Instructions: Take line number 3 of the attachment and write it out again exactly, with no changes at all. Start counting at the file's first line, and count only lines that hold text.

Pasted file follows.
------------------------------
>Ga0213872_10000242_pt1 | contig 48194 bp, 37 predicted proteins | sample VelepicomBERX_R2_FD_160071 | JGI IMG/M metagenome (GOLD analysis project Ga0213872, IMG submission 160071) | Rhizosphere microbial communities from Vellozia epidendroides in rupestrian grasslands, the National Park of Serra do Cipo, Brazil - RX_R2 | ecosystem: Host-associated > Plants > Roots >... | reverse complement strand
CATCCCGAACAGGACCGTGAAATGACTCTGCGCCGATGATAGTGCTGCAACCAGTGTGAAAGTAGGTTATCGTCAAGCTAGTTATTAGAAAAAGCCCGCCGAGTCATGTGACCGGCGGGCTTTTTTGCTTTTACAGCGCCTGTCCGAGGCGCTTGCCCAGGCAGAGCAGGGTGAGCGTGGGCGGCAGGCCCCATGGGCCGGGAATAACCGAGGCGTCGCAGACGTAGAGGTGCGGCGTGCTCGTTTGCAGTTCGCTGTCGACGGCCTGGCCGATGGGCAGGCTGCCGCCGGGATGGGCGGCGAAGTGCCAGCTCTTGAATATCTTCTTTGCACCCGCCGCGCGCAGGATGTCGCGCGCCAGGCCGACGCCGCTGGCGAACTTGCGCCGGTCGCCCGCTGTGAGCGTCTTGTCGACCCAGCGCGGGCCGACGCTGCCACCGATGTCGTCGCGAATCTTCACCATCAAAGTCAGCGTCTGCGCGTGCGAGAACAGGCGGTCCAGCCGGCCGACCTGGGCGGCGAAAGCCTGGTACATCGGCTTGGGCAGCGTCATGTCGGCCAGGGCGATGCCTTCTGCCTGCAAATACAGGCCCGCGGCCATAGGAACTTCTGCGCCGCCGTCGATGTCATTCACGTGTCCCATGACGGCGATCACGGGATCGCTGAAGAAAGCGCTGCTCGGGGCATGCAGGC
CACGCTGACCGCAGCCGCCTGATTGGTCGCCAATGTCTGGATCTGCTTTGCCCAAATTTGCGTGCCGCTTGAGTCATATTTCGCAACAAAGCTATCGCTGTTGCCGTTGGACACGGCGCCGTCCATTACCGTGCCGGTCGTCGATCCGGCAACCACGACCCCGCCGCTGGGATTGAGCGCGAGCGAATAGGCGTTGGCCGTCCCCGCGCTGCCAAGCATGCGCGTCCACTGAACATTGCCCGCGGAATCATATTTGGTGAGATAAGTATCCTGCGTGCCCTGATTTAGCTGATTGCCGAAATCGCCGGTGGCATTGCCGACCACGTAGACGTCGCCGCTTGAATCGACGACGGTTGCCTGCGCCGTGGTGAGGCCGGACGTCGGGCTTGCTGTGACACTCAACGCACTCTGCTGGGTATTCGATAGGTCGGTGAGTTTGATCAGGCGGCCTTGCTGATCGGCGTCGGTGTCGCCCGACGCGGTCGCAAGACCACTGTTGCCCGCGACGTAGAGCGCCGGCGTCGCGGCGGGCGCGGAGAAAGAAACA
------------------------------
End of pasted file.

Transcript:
CACGCTGACCGCAGCCGCCTGATTGGTCGCCAATGTCTGGATCTGCTTTGCCCAAATTTGCGTGCCGCTTGAGTCATATTTCGCAACAAAGCTATCGCTGTTGCCGTTGGACACGGCGCCGTCCATTACCGTGCCGGTCGTCGATCCGGCAACCACGACCCCGCCGCTGGGATTGAGCGCGAGCGAATAGGCGTTGGCCGTCCCCGCGCTGCCAAGCATGCGCGTCCACTGAACATTGCCCGCGGAATCATATTTGGTGAGATAAGTATCCTGCGTGCCCTGATTTAGCTGATTGCCGAAATCGCCGGTGGCATTGCCGACCACGTAGACGTCGCCGCTTGAATCGACGACGGTTGCCTGCGCCGTGGTGAGGCCGGACGTCGGGCTTGCTGTGACACTCAACGCACTCTGCTGGGTATTCGATAGGTCGGTGAGTTTGATCAGGCGGCCTTGCTGATCGGCGTCGGTGTCGCCCGACGCGGTCGCAAGACCACTGTTGCCCGCGACGTAGAGCGCCGGCGTCGCGGCGGGCGCGGAGAAAGAAACA